Sciver’s 49 and Knight’s 42 lift England on a rain-affected, 47-overs-a-side contest
England Women (Sciver 49, Knight 46, Sharma 3-47, Kaur 1-24) vs India Women
Raj introduced a double change after the completion of the reduced, nine-over powerplay that saw England make 44 for 1. Sharma and Poonam Yadav’s spin replaced the pace of the Goswami-Pandey tandem and gave away 23 runs for a combined seven overs leading up to the 17th.
Sneh Rana kept busy during that phase at widish first slip, with thick edges off Knight and Winfield-Hill flying past her off Sharma’s offspin as early as the bowler’s first ball. The second of those edges, served up by Winfield-Hill when she was on 24, kissed Rana’s fingertips.
In Knight’s company, Winfield-Hill brought up the team fifty in the 13th over and strung a second-wicket partnership worth 67. Rana’s introduction as the third spinner, though, saw Winfield-Hill sweep down Pandey’s throat at deep midwicket for 36 as India’s tactful field placements bore fruit.
Knight then steered the rebuild helped in no small part by Sciver’s brisk scoring. Her belligerence forced Pandey’s second spell to last only one over as Raj turned to spin again. It took Harmanpreet Kaur five balls to break the 42-run third-wicket stand as she forced a rare mistake from Knight, who, after reaching the 3000-ODI-runs milestone, swept hard only to find Pandey at midwicket.
Sciver scored nearly at a-run-a-ball for the most part of her stay. Off Kaur’s third over, she clobbered two fours, an emphatic display of wristy flicks and exquisite square drives.
Goswami then returned for her second spell, having gone for just 15 of her five-over first spell. Her keeping a tight leash on the scoring, commendably supported by Yadav and Sharma for the most part, meant England couldn’t score a boundary between overs 28 and 43.
Amy Jones, playing her 50th ODI, fell victim to the mounting pressure. Coming down the track, somewhat cramped for space, she swung half-heartedly, at a loopy Sharma delivery only for substitute Radha Yadav, fielding for Kaur, to gobble it up at short midwicket.
Kaur took at least two trips off the field, limping in the second of those instances, and was kept company by the physio in the Indian dugout for some time. She returned 1 for 24 in her three overs.
Raj, meanwhile, reintroduced Pandey for her third spell. But Sciver remained largely unaffected by the stemming of the run-flow or the fall of wickets around her.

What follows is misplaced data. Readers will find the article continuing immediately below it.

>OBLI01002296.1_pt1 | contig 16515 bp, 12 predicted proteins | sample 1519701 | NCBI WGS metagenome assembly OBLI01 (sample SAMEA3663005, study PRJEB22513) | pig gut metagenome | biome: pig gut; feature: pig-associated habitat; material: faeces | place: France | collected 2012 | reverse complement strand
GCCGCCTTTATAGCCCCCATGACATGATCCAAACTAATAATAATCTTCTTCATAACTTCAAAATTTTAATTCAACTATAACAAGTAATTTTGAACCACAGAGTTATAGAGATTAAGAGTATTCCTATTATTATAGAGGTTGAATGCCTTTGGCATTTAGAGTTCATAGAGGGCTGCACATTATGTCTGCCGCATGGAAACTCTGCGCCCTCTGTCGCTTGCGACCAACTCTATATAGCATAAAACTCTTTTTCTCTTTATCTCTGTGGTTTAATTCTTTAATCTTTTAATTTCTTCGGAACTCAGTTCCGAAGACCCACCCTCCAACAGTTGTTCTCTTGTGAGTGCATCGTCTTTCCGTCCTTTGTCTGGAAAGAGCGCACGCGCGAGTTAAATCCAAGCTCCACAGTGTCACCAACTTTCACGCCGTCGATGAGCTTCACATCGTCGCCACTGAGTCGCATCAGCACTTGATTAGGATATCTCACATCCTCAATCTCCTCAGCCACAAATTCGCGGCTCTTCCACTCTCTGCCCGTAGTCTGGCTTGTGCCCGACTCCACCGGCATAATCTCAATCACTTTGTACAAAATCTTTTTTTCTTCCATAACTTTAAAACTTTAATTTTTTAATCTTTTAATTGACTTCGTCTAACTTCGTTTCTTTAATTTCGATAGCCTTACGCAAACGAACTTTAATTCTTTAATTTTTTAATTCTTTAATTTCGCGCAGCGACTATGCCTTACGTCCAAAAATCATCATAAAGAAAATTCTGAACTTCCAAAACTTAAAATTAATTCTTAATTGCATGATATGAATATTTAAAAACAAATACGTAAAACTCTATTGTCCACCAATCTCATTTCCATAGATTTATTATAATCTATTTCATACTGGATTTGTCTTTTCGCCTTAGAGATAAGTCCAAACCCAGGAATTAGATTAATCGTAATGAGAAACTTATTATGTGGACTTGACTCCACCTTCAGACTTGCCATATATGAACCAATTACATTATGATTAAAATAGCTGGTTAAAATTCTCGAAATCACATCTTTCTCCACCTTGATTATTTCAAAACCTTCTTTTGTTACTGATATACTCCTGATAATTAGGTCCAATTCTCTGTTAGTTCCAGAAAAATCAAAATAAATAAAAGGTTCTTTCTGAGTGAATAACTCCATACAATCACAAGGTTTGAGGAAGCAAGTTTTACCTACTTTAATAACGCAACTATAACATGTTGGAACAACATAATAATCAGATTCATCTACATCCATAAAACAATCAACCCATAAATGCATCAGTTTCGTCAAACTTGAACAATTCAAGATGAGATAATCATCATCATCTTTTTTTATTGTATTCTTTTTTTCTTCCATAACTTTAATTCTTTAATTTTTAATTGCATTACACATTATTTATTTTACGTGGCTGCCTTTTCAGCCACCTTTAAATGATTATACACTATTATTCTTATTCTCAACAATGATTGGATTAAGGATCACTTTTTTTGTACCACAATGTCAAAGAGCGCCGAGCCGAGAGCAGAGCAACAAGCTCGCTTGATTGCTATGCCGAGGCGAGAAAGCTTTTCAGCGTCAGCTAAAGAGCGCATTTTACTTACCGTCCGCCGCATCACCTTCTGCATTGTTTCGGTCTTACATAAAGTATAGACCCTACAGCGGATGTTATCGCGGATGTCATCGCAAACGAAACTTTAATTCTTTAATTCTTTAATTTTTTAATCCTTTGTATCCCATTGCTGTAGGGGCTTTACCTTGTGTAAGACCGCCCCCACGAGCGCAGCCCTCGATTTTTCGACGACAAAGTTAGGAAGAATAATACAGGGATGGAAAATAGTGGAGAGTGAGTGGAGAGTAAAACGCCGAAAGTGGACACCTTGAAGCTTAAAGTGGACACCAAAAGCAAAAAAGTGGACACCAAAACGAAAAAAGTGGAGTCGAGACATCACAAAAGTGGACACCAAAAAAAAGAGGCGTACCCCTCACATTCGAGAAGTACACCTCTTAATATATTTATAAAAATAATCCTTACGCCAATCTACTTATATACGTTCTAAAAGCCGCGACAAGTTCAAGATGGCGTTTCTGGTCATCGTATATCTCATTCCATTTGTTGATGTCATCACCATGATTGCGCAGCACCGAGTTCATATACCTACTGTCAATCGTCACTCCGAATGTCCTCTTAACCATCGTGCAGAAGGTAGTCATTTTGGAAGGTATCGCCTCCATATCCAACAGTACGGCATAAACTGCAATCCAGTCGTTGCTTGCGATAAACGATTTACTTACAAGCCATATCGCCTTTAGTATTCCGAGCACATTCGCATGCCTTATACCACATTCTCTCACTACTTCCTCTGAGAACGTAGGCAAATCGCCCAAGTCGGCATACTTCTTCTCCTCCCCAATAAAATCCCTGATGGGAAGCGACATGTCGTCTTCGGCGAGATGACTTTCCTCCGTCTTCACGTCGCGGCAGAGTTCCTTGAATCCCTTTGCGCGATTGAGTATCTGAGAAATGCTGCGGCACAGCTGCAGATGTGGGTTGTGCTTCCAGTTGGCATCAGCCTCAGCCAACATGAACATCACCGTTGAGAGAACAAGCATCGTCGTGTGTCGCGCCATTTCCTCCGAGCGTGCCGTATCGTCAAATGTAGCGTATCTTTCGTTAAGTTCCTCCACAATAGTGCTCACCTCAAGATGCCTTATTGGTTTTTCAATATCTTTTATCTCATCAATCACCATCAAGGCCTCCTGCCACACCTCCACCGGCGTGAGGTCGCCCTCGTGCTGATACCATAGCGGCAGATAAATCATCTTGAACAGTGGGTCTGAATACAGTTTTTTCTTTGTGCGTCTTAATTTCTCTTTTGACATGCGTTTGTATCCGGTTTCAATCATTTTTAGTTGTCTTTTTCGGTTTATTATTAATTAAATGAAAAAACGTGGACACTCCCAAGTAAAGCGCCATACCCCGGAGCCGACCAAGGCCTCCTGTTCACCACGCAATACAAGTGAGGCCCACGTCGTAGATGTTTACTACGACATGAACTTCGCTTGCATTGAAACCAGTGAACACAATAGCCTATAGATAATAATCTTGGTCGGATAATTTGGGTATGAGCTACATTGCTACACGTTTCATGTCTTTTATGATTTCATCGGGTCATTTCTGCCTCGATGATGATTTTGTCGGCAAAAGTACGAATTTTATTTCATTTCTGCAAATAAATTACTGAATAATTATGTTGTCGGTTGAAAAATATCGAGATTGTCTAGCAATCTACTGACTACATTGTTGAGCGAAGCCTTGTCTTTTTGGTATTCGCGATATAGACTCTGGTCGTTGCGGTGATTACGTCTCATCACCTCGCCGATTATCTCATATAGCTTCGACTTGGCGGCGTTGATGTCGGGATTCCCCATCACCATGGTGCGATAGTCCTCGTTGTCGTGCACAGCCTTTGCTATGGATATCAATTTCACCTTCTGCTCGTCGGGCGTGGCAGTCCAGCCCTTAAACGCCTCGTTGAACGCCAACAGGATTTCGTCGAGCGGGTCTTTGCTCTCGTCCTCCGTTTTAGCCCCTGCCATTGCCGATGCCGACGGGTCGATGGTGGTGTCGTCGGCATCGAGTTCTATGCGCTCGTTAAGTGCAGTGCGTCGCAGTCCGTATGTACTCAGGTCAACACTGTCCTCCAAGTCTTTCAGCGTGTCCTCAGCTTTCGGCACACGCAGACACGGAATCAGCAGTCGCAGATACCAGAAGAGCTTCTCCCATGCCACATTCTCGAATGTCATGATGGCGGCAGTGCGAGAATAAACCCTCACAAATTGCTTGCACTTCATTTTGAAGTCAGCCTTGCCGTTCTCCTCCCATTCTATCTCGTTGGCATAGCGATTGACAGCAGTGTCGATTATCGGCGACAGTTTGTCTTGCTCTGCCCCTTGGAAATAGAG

Hammering five fours as she inched close to a potential second fifty in the ODI series, she received a lifeline on 47 as Pandey dropped a tough return catch. Sciver could, however, only add another two more to her tally as Smriti Mandhana snagged a stunning diving catch on the cow corner boundary to give Sharma her second wicket.
Sophia Dunkley kept the scoreboard ticking with her laps and scoops, however, Yadav’s googly had her partner Katherine Brunt stumped in the 41st over. Dunkley, coming off unbeaten scores of 74 and 73 in her last two innings, added 14 and 15 with Brunt and No. 9 Sophie Ecclestone before Goswami had Ecclestone pinged on her front pad. England reviewed, and with the ball appearing to just kiss the leg stump, the umpire’s call was upheld.
Dunkley’s 35-ball 28 ended with her leg stump knocked back by Sharma in the 45th over. Then, some sharp work off a straight drive from Sarah Glenn in the same over saw Sharma run Anya Shrubsole out at the non-striker’s end.
England’s 200 came up via a leg bye off Goswami’s ninth and final over, as Cross and Glenn made an attempt to inject some final-overs impetus. Their stand of 22 from 13 balls was a success to that end, with Cross hitting 4, 6, 2, 1 off Sharma’s 10th, and the innings’ last, over to set India a target of 220. An England win would complete their clean sweep for in the ODI leg of the multi-format, seven-match series.
Annesha Ghosh is a sub-editor at ESPNcricinfo. @ghosh_annesha